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This is running in Powershell v2 on a Windows XP SP3 in a powershell -noprofile.

The Powershell script below works if I copy and paste it into the console but does not work if I run it as a script. Can anyone see what might be causing that?

The script is as follows (some names have been changed to protect the innocent).

#Known Error values to count instances of
$KnownErrorText = @"
Invalid Descriptor Index
Syntax error or access violation
An error occurred while attemping to update a record
Message from LDAP server: Invalid credentials
Error sending data over TCP connection
"@

#Fix the variable so it's an array
$KnownErrorText = $knownErrorText.split("`n")

#output variables
$KnownErrors = @{}
$UnknownErrors = @()

#Generate the hash to contain counts of the the known errors
foreach ($line in $knownErrorText) {$KnownErrors.Add($line,0)}

#Get error lines from the log
$scerrors = Select-String -Path "\\myserver01\d$\logs\application.log" -Pattern "Error"

"$($scerrors.count) errors to process"
$ProcessedErrors = 1

#Look at each error.  Pass the error through a switch to identify whether it's
#a known error or not. If it's Known, increment the appropriate count in the hash
#if it's not known, add it to the unknown errors output variable
foreach ($e in $scerrors) {
    "$($ProcessedErrors)`tProcessing`t$($e.line)"
    $addToUnknown = $true
    "e.line type:`t$($e.line.gettype().name)`tLength$($e.line.length)"
    switch -regex ($knownErrorText) {
             #Look in the text of the current error for the any of the errors in
             #the KnownErrorText array
             #THIS IS THE PART THAT DOESN'T WORK WHEN RUNNING IN A SCRIPT
     {"$($e.line)" -match "^.*$($_).*`$"} {
        Write-host "Matched $($_)" -ForegroundColor Green -BackgroundColor Black
        $KnownErrors.Set_Item($_,([int]$KnownErrors.Get_Item($_))+1)
        $addToUnknown = $false
                    #We found our match so stop 
                    #processing the KnownErrorText array through the switch
        break
     }
     default {
        Write-host "UnMatched`t$($_)" -ForegroundColor Red -BackgroundColor Black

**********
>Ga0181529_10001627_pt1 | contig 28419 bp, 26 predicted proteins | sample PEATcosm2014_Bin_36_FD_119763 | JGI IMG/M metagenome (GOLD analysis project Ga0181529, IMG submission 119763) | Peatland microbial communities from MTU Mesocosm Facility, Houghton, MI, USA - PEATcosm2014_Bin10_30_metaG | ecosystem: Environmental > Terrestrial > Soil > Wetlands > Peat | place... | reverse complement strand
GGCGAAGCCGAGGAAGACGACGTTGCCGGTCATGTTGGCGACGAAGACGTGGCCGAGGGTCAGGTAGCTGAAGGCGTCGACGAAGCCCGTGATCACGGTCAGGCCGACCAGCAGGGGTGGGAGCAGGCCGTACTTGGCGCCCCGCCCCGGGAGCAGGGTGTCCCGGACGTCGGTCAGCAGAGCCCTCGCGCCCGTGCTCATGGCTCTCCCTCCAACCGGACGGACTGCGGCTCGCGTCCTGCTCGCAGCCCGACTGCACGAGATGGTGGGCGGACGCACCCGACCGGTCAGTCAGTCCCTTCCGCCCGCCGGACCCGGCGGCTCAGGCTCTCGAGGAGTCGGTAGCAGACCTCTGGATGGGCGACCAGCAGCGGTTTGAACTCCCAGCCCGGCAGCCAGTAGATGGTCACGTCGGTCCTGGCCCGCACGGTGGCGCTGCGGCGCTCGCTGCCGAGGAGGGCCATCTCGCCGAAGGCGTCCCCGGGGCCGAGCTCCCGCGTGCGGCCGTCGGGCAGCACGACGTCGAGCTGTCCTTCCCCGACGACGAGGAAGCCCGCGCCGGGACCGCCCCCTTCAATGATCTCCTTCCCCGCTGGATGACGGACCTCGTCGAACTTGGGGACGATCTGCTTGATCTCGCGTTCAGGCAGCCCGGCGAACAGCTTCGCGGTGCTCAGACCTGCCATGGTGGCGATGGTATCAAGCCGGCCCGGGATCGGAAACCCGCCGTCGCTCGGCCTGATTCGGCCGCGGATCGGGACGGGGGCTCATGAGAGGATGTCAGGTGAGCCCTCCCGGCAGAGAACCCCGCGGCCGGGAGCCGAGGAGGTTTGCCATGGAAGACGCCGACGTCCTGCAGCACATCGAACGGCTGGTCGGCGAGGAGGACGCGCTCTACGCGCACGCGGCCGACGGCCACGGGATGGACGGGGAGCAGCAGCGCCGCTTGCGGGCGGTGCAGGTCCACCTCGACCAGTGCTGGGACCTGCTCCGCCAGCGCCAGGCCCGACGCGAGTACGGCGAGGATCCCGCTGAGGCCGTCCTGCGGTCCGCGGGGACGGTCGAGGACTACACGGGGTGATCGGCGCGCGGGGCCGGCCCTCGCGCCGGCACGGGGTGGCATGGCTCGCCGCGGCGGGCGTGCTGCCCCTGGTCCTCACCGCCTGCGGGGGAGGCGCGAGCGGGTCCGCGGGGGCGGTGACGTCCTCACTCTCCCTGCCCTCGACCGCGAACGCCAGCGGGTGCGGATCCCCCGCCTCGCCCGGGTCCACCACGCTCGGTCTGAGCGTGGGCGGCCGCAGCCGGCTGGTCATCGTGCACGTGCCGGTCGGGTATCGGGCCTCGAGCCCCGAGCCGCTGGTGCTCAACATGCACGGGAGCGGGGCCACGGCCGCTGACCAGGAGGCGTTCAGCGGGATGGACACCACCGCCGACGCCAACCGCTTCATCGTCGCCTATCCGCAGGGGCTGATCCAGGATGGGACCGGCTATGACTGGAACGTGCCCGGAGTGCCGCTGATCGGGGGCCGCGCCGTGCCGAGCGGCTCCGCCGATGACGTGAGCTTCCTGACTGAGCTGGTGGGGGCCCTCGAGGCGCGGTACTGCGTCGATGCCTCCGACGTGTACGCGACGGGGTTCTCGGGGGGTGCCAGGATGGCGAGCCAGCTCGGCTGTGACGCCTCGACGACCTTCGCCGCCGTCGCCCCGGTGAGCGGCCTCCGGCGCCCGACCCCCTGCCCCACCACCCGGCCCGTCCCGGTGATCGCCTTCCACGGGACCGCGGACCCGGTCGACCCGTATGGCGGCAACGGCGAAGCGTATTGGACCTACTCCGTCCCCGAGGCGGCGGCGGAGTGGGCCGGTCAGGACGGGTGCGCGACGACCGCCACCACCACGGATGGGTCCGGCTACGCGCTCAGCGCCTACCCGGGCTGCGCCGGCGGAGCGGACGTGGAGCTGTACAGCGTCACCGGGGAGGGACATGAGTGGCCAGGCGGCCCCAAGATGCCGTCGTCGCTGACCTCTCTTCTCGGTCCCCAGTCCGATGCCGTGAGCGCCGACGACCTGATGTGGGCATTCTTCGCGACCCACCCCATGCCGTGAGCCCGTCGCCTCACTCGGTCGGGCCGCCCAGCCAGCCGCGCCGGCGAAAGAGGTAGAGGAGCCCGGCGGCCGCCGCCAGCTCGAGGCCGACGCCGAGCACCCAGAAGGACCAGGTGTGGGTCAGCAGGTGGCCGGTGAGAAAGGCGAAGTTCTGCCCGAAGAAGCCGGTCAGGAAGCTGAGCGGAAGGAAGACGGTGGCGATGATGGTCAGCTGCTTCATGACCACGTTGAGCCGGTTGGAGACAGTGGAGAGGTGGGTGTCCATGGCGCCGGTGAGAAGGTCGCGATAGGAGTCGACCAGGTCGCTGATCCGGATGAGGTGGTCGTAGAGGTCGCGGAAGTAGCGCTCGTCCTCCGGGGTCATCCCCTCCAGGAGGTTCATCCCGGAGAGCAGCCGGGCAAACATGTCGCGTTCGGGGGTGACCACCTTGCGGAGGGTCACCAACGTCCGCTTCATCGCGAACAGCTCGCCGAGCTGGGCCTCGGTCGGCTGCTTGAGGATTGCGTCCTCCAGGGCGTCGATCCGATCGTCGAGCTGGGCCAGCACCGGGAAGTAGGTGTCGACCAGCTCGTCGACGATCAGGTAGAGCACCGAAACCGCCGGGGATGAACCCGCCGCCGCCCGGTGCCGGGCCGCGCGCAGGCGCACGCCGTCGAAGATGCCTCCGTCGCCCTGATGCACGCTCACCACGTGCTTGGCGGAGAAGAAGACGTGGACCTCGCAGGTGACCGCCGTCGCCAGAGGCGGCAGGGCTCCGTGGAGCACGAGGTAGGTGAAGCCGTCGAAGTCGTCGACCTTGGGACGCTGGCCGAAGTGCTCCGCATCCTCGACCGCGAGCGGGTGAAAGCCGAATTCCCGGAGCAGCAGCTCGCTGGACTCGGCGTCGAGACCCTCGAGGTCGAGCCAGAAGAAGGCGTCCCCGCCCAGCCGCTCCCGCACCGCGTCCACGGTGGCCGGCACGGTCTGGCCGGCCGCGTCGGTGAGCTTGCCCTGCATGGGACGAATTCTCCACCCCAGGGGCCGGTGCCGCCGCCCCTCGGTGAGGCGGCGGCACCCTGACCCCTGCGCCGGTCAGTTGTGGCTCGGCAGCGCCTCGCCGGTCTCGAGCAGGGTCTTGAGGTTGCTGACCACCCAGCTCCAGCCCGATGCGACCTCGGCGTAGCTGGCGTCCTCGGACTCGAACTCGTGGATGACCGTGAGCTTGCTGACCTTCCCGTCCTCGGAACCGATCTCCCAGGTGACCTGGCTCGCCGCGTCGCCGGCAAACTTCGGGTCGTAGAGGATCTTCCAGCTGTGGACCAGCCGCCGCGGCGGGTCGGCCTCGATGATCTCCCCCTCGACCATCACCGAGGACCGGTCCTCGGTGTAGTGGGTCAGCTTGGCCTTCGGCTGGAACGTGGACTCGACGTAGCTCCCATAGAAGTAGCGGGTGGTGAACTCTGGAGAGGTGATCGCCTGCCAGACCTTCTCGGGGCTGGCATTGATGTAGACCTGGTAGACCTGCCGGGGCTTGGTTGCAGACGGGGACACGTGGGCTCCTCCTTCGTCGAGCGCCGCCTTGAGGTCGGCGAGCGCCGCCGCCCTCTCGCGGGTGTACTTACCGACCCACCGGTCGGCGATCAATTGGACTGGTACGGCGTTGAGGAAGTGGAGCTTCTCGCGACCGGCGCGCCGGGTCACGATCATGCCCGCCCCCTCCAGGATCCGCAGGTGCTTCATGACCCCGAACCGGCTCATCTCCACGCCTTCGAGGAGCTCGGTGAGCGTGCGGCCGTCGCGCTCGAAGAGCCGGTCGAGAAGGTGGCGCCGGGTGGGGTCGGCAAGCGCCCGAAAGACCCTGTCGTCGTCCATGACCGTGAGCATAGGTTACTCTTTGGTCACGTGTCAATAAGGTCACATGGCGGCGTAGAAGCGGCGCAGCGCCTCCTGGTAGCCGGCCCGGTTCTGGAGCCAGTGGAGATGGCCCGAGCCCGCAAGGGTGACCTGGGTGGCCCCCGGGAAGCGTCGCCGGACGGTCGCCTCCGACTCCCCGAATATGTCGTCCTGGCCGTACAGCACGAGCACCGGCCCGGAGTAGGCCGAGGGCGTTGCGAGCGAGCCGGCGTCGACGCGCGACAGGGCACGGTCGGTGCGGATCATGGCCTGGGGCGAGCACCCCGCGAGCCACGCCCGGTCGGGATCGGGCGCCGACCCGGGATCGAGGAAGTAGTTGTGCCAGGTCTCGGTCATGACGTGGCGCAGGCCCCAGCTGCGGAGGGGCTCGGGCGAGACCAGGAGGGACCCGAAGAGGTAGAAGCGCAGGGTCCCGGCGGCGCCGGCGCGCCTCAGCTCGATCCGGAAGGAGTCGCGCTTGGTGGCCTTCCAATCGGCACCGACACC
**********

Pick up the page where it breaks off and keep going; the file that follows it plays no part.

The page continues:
}
 }

     #If we got through all the KnownErrorText values without finding a match, 
     #add the error to the UnknownErrors array to be displayed
 if ($addToUnknown) {$UnknownErrors += $e}

 $ProcessedErrors++
 if ($ProcessedErrors -ge 5) {break}
 }

#Console reporting
"Known Errors:"
$KnownErrors.GetEnumerator() | Sort-Object Value -Descending
""
"$($UnknownErrors.count) Unknown Errors:"
$UnknownErrors | Foreach {$_.line}

When I run this as a script (for example if saved to c:\temp\ErrorReporting.ps1 and called with & c:\Temp\ErrorReporting.ps1

the match portion fails:

{"$($e.line)" -match "^.*$($_).*$"}`

share|improve this question

1 Answer 1

The issue is due to the string split operation working differently in script vs in the console. Pasting into the console might produce different line endings that a saved script file contains (\r\n vs just \n). So it would help to specify the $knownErrorText array explicitly rather than splitting a string to produce it.

$knownErrorText = 'Invalid Descriptor Index',
                  'Syntax error or access violation',
                  ...

Aside:

You are not using switch -Regex as intended. The standard usage is not to have a scriptblock which is doing a -match comparison to define the cases, but to simply provide a regex string which the input is matched against. For example

$myStr = 'abc123'
switch -regex ($myStr)
{
   'abc\d\d\d' { 'abc with 3 numbers'; break }
   'xyz\d\d\d' { 'xyz with 3 numbers'; break }
}

If you are doing checks inside of scriptblocks to define the cases, you actually don't need the -regex flag at all.

Your goal seems to be to check if $e.Line contains any of the known error messages. If so, then a switch probably isn't the best tool, anyways. You can do this very simply like below:

foreach ($e in $scerrors)
{
   if( $knownErrors |?{$e.Line -match $_} )
   {
      "$($e.Line) matches a known error"
   }
   else
   {
      "$($e.Line) does not match a known error"
   }
}
share|improve this answer
    
This construction suffers the same result as the switch construction. It works fine if pasted into a console window, but fails to evaluate the match when run as a script. –  Rob Wiley Oct 10 '12 at 19:21
    
Perhaps it's the string split that's failing - pasting into the console might result in different line endings than what's in your script file. Why are you doing a Split instead of just defining $knownErrorText as an array to begin with? $knownErrorText = 'error1', 'error2', 'error3' –  latkin Oct 10 '12 at 20:01
    
If the test condition is not a string (in this case an expression), then the -regex switch is ignored. –  zdan Oct 10 '12 at 20:02
    
It's definitely something to do with that array. If I set the array using $knownErrorText = @('Error1','Error2') then the match works. It was actually only an artifact of my development - the real script will read from a text file so would not have encountered that. Doh! Still odd to me that it works in the console, but not as a script. I don't think that the answer it's under is correct. Latkin, if you'll make a new answer with the string split comment I'll mark that as the answer. –  Rob Wiley Oct 11 '12 at 17:36
    
I'll just append that info to my current answer. Btw, you don't need to wrap your array in @( ) in this case, though no harm if you prefer to. –  latkin Oct 11 '12 at 18:23

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